A normal day at work took a dramatic turn for 22-year-old St John Ambulance volunteer Flora Streeter, who stepped in to give her colleague life saving CPR during a lunch break.
She’s now been praised for her actions by Simon Lea, 62, as he returned to the office for the first time last week.
On Wednesday 30 October, Flora and Simon were working on the eighth floor of Capital Tower, Lambeth, when Simon started to feel ill.
Flora, who’s been a St John Ambulance volunteer since she was 13 and is trained in first aid, spotted Simon was looking poorly as he returned to his desk with a coffee.
“I happened to turn around and I could see Simon was looking very pale, which was odd as he’d just come back from holiday. I went over and found he was very sweaty, so I asked him if he was feeling OK. He said he was feeling very weird and had chest pain; knowing he’d had a heart attack several years ago, I explained I was going to call an ambulance for him.”
Within minutes, London Ambulance Service paramedics and a first responder had arrived. They ran checks and confirmed he was having a heart attack. His condition was stable, so Simon was taken on a chair down to the ground floor. Due to the size of the lifts, Flora and the LAS first responder travelled down with Simon in one, and the other paramedics followed in the other. As Simon reached the ground floor he suddenly went into cardiac arrest.
Flora, who volunteers at St John’s Leytonstone Unit, but started with St John at her local unit close to home in Bromsgrove, Worcestershire, said: “I’d left the lift to open the barriers at the main door, when I heard the LAS first responder shouting for me. Simon had gone into cardiac arrest. We moved him onto the floor; I started the first round of CPR and the LAS responder used the defibrillator to shock his heart back into a rhythm. I was half way through the second round of CPR when Simon came around.”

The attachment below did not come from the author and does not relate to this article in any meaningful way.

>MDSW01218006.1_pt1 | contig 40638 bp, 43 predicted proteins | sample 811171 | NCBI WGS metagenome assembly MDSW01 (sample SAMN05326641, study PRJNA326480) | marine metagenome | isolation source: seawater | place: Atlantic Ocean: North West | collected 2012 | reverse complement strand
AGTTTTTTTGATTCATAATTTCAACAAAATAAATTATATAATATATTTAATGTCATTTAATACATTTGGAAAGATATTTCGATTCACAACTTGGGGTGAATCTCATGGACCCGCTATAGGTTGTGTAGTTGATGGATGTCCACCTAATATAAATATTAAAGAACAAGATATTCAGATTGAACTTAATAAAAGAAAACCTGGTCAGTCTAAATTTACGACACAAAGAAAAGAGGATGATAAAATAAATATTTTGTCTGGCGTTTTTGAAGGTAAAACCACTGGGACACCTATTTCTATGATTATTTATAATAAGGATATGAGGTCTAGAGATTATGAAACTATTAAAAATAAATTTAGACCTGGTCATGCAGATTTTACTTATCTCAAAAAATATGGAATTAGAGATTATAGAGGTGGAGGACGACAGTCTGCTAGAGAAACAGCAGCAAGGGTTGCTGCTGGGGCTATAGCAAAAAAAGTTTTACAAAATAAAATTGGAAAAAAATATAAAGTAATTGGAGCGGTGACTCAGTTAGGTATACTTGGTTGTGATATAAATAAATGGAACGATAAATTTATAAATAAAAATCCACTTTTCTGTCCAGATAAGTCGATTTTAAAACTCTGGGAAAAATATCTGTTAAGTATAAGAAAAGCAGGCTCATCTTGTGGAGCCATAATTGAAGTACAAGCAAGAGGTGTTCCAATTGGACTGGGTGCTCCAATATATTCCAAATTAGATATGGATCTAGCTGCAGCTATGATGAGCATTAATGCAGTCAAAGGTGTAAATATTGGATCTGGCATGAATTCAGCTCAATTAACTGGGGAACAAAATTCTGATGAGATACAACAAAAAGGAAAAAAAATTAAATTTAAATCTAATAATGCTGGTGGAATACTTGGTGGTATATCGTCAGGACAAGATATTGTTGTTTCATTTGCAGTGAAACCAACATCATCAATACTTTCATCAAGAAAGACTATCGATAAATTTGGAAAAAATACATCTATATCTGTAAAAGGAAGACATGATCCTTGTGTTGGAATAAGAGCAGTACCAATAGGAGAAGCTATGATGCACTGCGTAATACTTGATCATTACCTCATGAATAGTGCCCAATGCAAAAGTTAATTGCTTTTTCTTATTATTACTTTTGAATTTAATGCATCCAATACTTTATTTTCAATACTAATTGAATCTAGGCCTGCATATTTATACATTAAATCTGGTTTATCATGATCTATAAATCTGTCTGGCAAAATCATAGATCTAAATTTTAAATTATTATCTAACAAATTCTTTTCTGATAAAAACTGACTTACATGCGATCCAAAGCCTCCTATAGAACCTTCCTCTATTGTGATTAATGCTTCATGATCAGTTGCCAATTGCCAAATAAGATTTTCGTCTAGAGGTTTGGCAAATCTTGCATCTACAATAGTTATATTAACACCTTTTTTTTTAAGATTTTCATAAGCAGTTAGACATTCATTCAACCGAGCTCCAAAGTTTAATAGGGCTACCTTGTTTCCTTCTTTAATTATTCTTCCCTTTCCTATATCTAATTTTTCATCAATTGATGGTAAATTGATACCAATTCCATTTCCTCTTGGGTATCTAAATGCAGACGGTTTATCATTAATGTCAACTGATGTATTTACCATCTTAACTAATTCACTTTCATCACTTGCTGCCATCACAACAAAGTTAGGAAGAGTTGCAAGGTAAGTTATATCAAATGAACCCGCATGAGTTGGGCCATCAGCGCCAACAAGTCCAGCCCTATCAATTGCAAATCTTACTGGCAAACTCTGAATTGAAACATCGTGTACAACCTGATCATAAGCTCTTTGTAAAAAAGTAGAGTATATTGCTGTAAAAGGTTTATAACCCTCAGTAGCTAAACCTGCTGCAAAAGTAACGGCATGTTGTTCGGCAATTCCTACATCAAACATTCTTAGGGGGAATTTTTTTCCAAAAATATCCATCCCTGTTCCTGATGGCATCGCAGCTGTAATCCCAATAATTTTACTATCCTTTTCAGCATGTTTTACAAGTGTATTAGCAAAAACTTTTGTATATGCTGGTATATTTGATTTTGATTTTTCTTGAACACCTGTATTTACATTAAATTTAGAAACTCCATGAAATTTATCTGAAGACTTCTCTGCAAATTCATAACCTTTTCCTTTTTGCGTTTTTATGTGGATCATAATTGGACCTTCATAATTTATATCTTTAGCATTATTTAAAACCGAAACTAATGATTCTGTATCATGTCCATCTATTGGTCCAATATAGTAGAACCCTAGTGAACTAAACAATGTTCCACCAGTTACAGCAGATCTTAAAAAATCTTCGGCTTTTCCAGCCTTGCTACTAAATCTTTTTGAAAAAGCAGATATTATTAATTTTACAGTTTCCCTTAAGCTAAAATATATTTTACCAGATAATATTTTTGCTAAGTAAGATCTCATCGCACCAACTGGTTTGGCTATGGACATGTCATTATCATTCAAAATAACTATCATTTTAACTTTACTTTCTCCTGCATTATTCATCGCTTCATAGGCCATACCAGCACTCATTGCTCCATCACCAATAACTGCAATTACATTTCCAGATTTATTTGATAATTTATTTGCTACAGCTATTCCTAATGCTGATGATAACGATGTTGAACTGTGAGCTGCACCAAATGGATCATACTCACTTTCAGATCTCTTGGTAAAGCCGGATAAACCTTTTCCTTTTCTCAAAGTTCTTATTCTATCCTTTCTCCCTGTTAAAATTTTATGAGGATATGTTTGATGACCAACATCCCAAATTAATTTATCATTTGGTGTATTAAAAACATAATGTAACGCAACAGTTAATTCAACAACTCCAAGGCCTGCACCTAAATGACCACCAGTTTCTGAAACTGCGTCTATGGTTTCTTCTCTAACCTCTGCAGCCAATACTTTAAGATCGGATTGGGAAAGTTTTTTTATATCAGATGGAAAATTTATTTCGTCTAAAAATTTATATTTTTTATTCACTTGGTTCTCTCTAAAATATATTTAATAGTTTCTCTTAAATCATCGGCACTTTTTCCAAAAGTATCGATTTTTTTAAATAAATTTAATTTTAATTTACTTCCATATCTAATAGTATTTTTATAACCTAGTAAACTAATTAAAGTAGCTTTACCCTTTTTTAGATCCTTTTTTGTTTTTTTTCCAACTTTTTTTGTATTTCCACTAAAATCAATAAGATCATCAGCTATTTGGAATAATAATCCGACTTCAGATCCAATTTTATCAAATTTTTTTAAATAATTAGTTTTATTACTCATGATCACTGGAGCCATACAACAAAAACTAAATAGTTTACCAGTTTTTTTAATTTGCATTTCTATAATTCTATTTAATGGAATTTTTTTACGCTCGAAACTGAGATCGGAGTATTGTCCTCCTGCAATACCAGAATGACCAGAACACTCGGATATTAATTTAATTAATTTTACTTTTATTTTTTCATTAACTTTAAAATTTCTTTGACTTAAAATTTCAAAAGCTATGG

Simon was taken to St Thomas’ Hospital, which is within a two-minute drive of his office. Within 10 minutes he was having a stent fitted for a blocked artery, and the next day he welcomed Flora as she visited him in hospital.
Simon, who often works from home near Leith Hill, Surrey, said: “I consider myself to be very lucky. If this had happened the week before I would have been in the middle of a 200km bike ride in Cuba in the middle of nowhere. I was very fortunate to be where I was when this happened, and to have Flora there to recognise I was having a heart attack and dial 999 immediately, and then to help save my life along with the amazing LAS team. They, along with all the doctors and nurses at St Thomas’ were incredible and I’m extremely grateful for everything they’ve done for me.”
On Thursday 14 November, Simon returned to the office on the eighth floor of Capital Tower, just over two weeks since his cardiac arrest. He presented Flora with a cake and a donation to St John Ambulance to thank her for everything she did for him that day.
Flora added: “It’s wonderful to see Simon looking so well and to have him back at work. The training St John Ambulance has given me meant I was well prepared to help and kept calm when I realised he was having a heart attack. I just went into autopilot, giving instructions to my colleagues and calling an ambulance straight away. I’ve never had to give CPR before, but I knew what I had to do. First aid training gives you the skills and confidence to do the right thing when it matters.”
Currently, less than one in 10 people in the UK survives a cardiac arrest out of hospital. Chances of survival double when someone gives immediate CPR and significantly increases further when a defibrillator is used. Since Simon’s cardiac arrest, a defibrillator has been installed at the offices in Capital Tower.
Dr Lynn Thomas, St John Ambulance Medical Director, said: “Well done to Flora and we’re delighted to hear Simon has recovered so well. We hope this story inspires a community response to cardiac arrest emergencies. It is vital that as many people as possible learn how to deliver CPR and use a defibrillator because of the unpredictable nature of cardiac arrests. By ensuring more people have these skills and are not afraid to use them if they find someone who has collapsed and is not breathing, we can hopefully increase the number of people who survive an out of hospital cardiac arrest as more people will be able and willing to act.”